But not everything is negative. Alongside the fundamentally economic vision of clean agriculture, other procedures are tested, independent of certification, such as: in the field of exports, fair trade, in the style of Max Havelaar since 1997, unfortunately sometimes vitiated by the control of exporters; the development of product lines for local popular consumption, an example of which is ACOC's Madremonte coffee - Healthy Coffee, in Riofrío, Valle, Colombia; the creation of direct relationships between poor producers and consumers in the popular neighborhood, as is the case with the Ecological Campesino Schools of the Eje Cafetero; the citizen surplus market (first, family consumption) in the city of Cali, by the group of Organic Producers of Guacarí Valle, Colombia; the approach to peasant associations with an organic tendency of government programs of food assistance to vulnerable population sectors; and of course, a considerable number of rural producers who refer to the practice of organic agriculture out of conviction, or excluded from the agriculture of the green revolution due to the high cost of inputs and the danger of pesticides.
The PDPMM Programa de Desarrollo y Paz del Magdalena Medio, led by the internationally decorated Jesuit Father Francisco de Roux, is the largest rural project in Colombia, and has also embraced elements of organic agriculture. As corresponds to a billions of pesos project contributed by the World Bank and the European Community, the dominant criterion is economic, and the orientation towards the agricultural base is carried out by a team of technicians. One of the conclusive concerns of the gigantic project is the fact that the rise in the popular level of income leads to orgiastic consumption.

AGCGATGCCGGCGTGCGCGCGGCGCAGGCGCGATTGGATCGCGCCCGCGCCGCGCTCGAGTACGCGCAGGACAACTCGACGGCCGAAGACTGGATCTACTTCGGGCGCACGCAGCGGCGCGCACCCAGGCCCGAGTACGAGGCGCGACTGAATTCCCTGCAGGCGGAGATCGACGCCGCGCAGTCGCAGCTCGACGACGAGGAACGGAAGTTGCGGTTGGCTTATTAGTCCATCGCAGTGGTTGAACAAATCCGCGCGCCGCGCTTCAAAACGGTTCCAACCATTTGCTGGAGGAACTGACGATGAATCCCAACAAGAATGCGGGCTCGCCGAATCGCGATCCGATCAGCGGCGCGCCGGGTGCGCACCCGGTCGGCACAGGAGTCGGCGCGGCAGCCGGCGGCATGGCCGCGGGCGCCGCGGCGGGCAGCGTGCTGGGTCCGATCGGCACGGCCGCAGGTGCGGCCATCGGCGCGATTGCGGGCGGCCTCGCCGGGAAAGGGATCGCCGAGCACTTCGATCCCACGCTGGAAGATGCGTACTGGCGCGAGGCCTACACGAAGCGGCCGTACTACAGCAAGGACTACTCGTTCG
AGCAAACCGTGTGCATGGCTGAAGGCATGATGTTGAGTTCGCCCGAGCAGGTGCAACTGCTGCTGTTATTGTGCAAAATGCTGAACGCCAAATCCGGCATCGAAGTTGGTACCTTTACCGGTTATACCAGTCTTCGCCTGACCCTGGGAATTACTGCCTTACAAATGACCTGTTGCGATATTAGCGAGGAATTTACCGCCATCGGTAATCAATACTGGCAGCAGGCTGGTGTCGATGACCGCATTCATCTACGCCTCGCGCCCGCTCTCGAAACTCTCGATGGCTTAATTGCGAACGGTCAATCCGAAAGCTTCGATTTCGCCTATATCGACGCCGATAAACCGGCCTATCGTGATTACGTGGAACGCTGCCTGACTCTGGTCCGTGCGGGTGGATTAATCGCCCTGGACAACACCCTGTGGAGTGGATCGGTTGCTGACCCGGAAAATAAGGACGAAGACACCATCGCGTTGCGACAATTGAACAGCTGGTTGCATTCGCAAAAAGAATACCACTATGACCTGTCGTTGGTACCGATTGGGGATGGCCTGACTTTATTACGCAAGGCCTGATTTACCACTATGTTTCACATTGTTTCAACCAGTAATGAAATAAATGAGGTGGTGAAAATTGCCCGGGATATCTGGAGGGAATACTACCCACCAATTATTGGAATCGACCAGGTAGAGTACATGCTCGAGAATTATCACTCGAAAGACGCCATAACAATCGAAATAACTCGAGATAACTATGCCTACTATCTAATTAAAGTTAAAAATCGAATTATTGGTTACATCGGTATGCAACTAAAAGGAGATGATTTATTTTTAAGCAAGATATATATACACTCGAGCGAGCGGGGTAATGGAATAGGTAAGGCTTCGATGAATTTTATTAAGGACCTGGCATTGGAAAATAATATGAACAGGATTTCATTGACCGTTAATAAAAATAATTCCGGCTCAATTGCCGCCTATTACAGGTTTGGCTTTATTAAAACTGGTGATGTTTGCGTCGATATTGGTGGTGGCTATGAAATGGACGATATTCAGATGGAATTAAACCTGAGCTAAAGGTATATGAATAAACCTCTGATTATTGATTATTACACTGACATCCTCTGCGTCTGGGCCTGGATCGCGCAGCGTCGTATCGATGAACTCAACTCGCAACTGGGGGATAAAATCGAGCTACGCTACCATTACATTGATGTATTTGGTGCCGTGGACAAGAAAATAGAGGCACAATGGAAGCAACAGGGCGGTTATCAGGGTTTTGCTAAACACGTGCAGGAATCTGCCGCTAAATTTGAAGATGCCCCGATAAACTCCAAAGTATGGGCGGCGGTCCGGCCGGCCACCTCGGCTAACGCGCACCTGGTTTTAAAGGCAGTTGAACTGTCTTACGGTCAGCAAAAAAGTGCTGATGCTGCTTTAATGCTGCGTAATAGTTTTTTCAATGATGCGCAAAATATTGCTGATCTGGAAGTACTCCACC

One of the characteristics observed in organic agriculture for export in Colombia through business is that the product belittles the local market, as is the case of palm oil and bananas from a well-known Caribbean firm.
The economic vision of organic agriculture is leading to inconceivable situations. From July 5 to 7, 2004, the First World Conference on Organic Seed was held in Rome, with the participation of FAO and the International Seed Federation. And (who would believe it!) Was convened by the International Federation of Organic Agricultural Movements (IFOAM); of course, to deepen the control over organic seeds, submit them to certification and transfer them to the business of transnationals. They come to take everything, even the sacred. Soon in a single transnational we will observe three twinned divisions: that of agrochemicals, that of transgenics and that of organic: alcabo, "business are business"; in the absence of morals and ethics, only money counts.
The authoritarian view
Certification is the police mechanism of the economic vision of clean agriculture. Discarding ethics and adopting the profit rate as the basis for building a relationship between producer and consumer, there was no other path than the authoritarian, police and unsupportive market, where a whole legion of parasites mediates: experts, consultants, advisers, dignitaries of organizations, inspectors, exporters ... true owners of the movement, which, as a rule, have not been and will not be producers in the agricultural field.